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Tuesday Night Massacre Affirms Comey’s Place in History

Trump firing of FBI director comes amid Russia election probe

FBI Director James Comey testifies before a Senate Judiciary Committee hearing in Dirksen Building titled “Oversight of the Federal Bureau of Investigation,” on May 3, 2017. (Tom Williams/CQ Roll Call)
FBI Director James Comey testifies before a Senate Judiciary Committee hearing in Dirksen Building titled “Oversight of the Federal Bureau of Investigation,” on May 3, 2017. (Tom Williams/CQ Roll Call)

As much as FBI Director James B. Comey drew controversy for his role shaping the 2016 presidential election, his firing Tuesday promises to be even more historic.

In an extraordinary use of his authority, President Donald Trump on Tuesday fired Comey, the man heading the federal investigation into the alleged connections between the president’s campaign and Russian operatives during the presidential election.

The White House’s stated reason for the dismissal was that Comey overstepped his authority in July when he publicly announced his conclusions in a probe of Democratic presidential candidate Hillary Clinton’s email conduct when she was secretary of State.

As a candidate, Trump criticized that July announcement, but then praised Comey for stating there was new information in the investigation 10 days before the November election. Clinton and other Democrats have said Comey’s late October surprise contributed to her election loss.

The reaction on Capitol Hill was swift, with Democrats renewing calls for a special prosecutor on the Russia probe and members on both sides of the aisle expressing concern with how the firing was handled.

Senate Minority Leader Charles E. Schumer told reporters that when Trump called him to inform him of the decision to fire Comey, he didn’t hold back.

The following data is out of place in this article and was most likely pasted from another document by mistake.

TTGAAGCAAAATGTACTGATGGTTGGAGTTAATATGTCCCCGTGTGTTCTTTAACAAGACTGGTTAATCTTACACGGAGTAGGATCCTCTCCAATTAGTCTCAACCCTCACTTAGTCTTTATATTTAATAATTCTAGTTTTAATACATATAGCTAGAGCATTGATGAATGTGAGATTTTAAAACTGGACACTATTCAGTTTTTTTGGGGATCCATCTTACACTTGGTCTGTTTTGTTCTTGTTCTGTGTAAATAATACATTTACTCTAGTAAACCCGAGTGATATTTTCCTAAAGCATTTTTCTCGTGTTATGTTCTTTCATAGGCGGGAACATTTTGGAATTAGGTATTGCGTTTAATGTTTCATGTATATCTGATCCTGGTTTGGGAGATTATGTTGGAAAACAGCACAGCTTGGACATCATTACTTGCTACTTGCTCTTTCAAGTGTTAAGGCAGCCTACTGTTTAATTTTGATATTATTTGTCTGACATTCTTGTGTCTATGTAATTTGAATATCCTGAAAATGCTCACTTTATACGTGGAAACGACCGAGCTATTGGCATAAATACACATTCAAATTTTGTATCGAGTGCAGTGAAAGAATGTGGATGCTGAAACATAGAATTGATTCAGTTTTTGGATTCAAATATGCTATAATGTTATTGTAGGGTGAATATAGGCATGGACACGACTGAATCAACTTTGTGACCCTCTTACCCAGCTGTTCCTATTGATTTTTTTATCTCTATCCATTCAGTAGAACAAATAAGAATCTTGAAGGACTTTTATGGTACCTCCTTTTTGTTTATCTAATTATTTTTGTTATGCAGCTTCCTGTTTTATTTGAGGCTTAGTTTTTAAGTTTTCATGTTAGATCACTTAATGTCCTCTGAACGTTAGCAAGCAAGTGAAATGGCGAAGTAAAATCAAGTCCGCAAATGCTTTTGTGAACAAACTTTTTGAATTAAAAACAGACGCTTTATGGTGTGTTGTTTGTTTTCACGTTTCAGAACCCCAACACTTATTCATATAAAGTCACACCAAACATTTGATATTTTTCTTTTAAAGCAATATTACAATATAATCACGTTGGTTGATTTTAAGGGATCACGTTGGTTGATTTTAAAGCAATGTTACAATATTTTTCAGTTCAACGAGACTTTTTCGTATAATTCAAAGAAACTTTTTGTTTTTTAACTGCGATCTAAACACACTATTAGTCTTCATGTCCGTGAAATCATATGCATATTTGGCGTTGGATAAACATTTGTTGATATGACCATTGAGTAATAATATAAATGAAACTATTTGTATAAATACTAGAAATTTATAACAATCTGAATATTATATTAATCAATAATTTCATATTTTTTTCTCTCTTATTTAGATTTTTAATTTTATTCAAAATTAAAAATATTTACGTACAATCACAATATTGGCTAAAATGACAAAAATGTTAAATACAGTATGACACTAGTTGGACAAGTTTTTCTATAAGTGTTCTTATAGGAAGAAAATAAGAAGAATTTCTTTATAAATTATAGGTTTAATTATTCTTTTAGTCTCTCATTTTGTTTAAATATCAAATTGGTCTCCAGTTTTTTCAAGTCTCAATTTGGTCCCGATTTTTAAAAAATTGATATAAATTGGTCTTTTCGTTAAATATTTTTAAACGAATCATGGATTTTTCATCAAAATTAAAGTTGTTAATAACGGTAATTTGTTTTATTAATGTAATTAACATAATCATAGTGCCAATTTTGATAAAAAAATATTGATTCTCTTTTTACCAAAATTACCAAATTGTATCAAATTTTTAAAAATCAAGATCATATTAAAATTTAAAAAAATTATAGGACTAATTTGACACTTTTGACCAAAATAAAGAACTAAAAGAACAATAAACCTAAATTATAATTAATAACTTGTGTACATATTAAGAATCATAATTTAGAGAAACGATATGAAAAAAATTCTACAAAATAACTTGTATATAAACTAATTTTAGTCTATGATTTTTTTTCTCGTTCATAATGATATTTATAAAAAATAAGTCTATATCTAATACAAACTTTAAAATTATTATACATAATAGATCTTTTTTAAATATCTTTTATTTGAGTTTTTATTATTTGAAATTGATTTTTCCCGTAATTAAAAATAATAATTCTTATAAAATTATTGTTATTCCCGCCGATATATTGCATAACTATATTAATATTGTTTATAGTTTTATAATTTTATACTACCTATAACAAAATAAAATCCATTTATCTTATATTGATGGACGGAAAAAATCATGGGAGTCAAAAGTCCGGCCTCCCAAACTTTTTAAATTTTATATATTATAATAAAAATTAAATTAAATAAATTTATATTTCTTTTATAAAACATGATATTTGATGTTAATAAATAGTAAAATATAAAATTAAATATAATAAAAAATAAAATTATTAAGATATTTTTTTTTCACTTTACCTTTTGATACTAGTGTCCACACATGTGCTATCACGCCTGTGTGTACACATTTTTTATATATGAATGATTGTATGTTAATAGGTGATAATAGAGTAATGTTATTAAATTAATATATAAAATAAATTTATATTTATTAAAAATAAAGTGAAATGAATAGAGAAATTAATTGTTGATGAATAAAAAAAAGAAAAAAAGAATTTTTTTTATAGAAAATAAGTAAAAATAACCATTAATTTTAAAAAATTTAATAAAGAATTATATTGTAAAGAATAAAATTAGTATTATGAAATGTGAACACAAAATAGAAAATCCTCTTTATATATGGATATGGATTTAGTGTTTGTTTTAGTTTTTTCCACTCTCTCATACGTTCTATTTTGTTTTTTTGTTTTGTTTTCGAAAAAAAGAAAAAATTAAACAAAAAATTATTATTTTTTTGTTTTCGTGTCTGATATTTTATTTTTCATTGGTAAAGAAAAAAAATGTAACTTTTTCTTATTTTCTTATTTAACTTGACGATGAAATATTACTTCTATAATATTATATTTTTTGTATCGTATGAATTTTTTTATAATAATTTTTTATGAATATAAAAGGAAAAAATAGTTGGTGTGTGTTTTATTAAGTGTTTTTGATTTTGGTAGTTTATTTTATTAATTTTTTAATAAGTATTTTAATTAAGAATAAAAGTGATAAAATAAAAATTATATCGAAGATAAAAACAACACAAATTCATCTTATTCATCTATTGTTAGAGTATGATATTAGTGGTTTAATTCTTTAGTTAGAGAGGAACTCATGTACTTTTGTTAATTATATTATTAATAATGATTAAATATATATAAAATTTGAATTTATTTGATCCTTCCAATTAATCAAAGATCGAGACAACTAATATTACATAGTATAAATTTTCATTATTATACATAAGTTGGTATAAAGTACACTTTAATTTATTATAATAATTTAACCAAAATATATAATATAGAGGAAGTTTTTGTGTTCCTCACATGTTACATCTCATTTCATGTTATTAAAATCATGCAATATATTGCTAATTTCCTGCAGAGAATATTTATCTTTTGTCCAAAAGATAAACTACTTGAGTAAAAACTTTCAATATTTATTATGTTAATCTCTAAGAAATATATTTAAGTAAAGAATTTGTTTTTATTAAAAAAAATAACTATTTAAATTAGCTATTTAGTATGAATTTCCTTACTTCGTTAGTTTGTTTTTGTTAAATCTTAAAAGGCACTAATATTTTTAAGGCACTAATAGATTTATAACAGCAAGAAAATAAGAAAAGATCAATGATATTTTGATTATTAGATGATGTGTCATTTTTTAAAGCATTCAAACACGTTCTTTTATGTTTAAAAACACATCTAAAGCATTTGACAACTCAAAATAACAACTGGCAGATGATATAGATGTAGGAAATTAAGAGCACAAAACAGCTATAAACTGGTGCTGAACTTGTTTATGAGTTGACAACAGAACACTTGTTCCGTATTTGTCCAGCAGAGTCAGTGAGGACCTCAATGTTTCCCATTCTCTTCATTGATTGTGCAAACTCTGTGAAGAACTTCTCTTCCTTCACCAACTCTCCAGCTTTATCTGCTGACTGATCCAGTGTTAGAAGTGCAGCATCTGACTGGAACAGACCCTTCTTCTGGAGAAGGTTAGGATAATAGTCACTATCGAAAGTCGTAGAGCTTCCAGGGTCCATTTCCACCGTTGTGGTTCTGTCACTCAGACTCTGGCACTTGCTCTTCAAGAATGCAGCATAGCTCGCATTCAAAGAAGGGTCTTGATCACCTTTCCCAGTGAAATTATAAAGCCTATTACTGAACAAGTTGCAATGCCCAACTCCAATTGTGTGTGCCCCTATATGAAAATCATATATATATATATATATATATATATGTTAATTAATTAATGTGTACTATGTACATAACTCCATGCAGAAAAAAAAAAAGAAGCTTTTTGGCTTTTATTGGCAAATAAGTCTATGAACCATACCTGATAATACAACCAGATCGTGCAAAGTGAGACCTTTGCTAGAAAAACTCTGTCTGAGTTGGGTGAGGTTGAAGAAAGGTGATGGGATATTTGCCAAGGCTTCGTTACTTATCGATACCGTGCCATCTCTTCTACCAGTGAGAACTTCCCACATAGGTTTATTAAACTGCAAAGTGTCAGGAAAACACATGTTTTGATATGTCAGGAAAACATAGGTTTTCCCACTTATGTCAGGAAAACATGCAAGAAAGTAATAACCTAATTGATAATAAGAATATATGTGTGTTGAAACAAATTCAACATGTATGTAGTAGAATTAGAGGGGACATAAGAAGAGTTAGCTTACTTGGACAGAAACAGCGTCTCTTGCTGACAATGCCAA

The New York Democrat said he told Trump, “Mr. President, with all due respect, you are making a big mistake.”

Schumer said the time has come for newly confirmed Deputy Attorney General Rod Rosenstein to appoint a special prosecutor.

Those comments were largely echoed by Sen. John McCain, R-Ariz., although McCain said a congressional panel was more appropriate.

“While the President has the legal authority to remove the Director of the FBI, I am disappointed in the President’s decision to remove James Comey from office. James Comey is a man of honor and integrity, and he has led the FBI well in extraordinary circumstances. I have long called for a special congressional committee to investigate Russia’s interference in the 2016 election.

The president’s decision to remove the FBI Director only confirms the need and the urgency of such a committee,” McCain said in a statement.

Senate Majority Leader Mitch McConnell released a statement focusing on the Senate’s role in confirming a new director.

“Once the Senate receives a nomination, we look forward to a full, fair, and timely confirmation process to fill the director position. This is a critical role that is especially important as America faces serious threats at home and abroad,” McConnell said in a statement.

Members of McConnell’s caucus, however, expressed concern about the extraordinary turn of events.

Sen. Richard M. Burr, the North Carolina Republican who leads the Intelligence Committee, which is spearheading an investigation into Russia’s influence on the election, sent out a statement saying he was “troubled” by the news.